Stay Away from Ankylosing Spondylitis Trigger Foods

Managing any autoimmune condition, let alone ankylosing spondylitis, can be a challenge. You may need to rely on a combination of pain management and treatment techniques to reduce your pain and improve mobility in your spine. However, these treatments aren’t solely administered by doctors or specialists like those at Posture Works in San Francisco, CA, and Denver, CO. There is some additional work you’ll need to do at home to manage your condition, including paying attention to your diet.

A healthy diet may be instrumental in managing ankylosing spondylitis and preventing flareups. Unfortunately, the inverse is also true – a poor diet may lead to worsened symptoms and additional pain. By avoiding certain trigger foods, you may be able to help keep your condition in check.

How diet relates to ankylosing spondylitis

Ankylosing spondylitis is a form of arthritis in the spine caused by an autoimmune response. The primary cause of pain or discomfort for the condition is severe inflammation of the vertebrae and sacroiliac joints. The symptoms of the condition are frequently experienced during periods of flare-ups, followed by periods of remission. Flare-ups can be random, but they might also be triggered by certain stimuli.

For many people with ankylosing spondylitis, one such stimulus is food. Food can have a direct role on inflammation within the body, either helping to reduce it or causing it to increase. When you have a condition characterized by chronic inflammation, avoiding foods that trigger additional inflammation may prevent the worsening of symptoms.

Eating a healthy diet can also help you maintain a healthy weight, which is critical in ankylosing spondylitis management by lessening the load placed on your spine.

Common trigger foods

Because of the close relationship between diet and inflammation, and inflammation and ankylosing spondylitis, it’s important to be mindful about what foods you eat to avoid triggering a flare-up.

Some foods are known for causing ankylosing spondylitis flare-ups, including:

  • Sugary foods: Foods containing lots of processed sugar, including soda, candy, and juices, may trigger inflammation in the body. These foods are also known to cause weight gain.
  • Fatty foods: Foods containing high amounts of omega-6 fatty acids, including vegetable oils and processed foods, as well as foods high in saturated fats like pizza, French fries, and red meat may cause increased inflammation. The average American diet is particularly high in both types of fat, which is why chronic inflammation is a common occurrence.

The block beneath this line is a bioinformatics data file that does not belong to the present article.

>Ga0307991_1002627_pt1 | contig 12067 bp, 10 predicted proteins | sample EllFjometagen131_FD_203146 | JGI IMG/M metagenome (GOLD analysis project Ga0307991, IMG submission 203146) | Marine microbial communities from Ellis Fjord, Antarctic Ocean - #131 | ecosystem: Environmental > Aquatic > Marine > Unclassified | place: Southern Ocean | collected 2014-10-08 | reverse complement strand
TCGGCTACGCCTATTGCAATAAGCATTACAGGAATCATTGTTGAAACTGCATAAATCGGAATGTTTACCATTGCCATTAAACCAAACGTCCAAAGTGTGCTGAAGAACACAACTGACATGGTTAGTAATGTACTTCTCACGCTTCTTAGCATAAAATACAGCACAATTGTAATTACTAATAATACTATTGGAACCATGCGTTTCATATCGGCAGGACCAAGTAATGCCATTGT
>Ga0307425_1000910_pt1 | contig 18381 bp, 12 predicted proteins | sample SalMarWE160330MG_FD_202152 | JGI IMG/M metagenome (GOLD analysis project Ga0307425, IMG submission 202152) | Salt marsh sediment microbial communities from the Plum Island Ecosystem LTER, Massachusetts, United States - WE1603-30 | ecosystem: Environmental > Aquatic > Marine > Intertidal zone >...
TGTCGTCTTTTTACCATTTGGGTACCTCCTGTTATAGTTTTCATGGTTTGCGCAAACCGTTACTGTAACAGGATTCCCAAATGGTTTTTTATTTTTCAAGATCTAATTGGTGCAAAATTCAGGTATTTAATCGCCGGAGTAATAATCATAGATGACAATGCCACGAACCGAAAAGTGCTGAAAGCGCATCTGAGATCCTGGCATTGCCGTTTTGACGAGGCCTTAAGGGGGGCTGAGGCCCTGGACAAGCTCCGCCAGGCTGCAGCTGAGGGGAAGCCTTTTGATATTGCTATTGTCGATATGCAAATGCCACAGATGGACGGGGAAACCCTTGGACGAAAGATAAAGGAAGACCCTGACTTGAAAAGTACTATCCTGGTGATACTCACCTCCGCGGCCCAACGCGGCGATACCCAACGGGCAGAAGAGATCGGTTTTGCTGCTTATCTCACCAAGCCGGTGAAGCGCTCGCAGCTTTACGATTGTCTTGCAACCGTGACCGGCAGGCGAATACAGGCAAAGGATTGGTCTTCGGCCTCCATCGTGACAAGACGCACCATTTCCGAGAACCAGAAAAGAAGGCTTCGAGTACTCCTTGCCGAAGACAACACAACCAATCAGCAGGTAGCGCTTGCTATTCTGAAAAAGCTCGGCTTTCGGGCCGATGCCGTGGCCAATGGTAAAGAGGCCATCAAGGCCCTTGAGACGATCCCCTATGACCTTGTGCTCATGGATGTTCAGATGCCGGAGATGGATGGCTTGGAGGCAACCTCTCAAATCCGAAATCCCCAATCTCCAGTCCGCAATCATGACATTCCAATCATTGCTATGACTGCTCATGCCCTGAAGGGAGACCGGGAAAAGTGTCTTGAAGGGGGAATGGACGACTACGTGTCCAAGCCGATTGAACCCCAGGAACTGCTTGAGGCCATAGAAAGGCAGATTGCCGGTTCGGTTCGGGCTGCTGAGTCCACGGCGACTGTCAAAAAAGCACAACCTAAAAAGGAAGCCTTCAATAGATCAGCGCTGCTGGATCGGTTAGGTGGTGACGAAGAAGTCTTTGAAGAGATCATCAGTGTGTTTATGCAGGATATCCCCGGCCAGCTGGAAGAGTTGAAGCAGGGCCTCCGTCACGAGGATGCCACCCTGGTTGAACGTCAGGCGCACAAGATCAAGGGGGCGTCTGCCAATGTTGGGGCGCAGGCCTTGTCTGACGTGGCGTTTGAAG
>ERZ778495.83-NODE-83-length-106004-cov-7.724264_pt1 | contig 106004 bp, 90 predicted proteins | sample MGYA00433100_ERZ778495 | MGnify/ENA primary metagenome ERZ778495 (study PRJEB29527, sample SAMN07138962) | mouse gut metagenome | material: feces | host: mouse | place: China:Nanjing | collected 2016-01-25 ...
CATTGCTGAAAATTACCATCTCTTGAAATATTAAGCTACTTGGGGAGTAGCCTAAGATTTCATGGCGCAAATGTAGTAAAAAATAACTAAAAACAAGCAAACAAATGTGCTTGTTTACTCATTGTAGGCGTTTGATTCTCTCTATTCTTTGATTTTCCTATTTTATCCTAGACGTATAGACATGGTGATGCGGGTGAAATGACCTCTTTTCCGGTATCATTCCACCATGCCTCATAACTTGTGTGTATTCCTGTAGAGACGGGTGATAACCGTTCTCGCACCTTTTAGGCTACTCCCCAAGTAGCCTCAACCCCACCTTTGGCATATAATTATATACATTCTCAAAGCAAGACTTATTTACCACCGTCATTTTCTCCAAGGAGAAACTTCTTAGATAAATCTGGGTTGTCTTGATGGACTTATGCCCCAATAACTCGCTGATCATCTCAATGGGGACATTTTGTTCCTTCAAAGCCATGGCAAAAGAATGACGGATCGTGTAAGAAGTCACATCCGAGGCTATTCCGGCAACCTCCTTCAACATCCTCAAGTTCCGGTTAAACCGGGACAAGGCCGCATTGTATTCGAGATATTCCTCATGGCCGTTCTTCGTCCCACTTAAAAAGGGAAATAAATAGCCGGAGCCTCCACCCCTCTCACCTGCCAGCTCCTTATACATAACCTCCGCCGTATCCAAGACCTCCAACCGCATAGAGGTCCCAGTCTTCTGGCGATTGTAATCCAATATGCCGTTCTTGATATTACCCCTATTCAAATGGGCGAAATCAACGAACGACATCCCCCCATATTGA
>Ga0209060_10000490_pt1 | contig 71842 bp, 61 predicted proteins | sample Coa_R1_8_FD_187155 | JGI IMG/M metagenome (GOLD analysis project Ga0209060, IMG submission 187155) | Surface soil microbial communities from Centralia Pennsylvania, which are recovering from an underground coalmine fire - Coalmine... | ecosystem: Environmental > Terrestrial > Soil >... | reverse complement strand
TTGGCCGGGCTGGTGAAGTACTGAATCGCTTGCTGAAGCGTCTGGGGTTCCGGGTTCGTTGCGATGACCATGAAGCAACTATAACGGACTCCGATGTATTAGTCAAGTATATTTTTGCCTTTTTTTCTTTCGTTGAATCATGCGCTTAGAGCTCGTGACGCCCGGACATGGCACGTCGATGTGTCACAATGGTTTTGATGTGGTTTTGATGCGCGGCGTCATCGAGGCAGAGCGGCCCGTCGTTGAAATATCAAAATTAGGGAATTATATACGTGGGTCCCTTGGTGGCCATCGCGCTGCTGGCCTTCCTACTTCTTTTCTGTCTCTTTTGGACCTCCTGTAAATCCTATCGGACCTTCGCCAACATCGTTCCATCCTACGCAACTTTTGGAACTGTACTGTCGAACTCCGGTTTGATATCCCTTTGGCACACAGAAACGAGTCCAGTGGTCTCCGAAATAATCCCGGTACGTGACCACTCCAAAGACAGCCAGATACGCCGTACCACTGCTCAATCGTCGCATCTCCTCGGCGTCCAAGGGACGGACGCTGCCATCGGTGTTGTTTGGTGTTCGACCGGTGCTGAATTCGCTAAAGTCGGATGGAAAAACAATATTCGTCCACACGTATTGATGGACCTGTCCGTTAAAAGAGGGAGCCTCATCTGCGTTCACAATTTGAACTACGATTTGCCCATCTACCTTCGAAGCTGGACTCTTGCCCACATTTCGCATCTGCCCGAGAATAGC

• Salty foods: High-sodium foods may contribute to inflammation by producing inflammatory cells after digestion.

Other foods that are known to trigger the condition are starch, alcohol, and gluten. However, not everyone will have the same trigger foods – some foods may be perfectly fine for some people but cause significant inflammation and pain for others. If you notice that a particular food appears to worsen your symptoms, take note of it and avoid eating it in the future.

In general, it’s important to eat a healthy diet every day, not just for ankylosing spondylitis management but for overall health. Paying attention to your diet may be a valuable contribution to your overall treatment plan and help you minimize pain or discomfort.

For more information about ankylosing spondylitis and its potential treatments, contact the spinal experts at Posture Works in San Francisco, CA, and Denver, CO. Our team uses a holistic approach to patient wellness called Chiropractic BioPhysics (CBP), which aims for total-body health through attention to the spine. Call us today to learn more!

Chiropractic BioPhysics, or CBP, is one of the most scientific, researched, and results-oriented corrective care techniques. CBP-trained chiropractors aim to realign the spine back to health, eliminating nerve interference and addressing the source of pain, fatigue, and disease. As with all chiropractic care, CBP is gentle, painless, and non-invasive.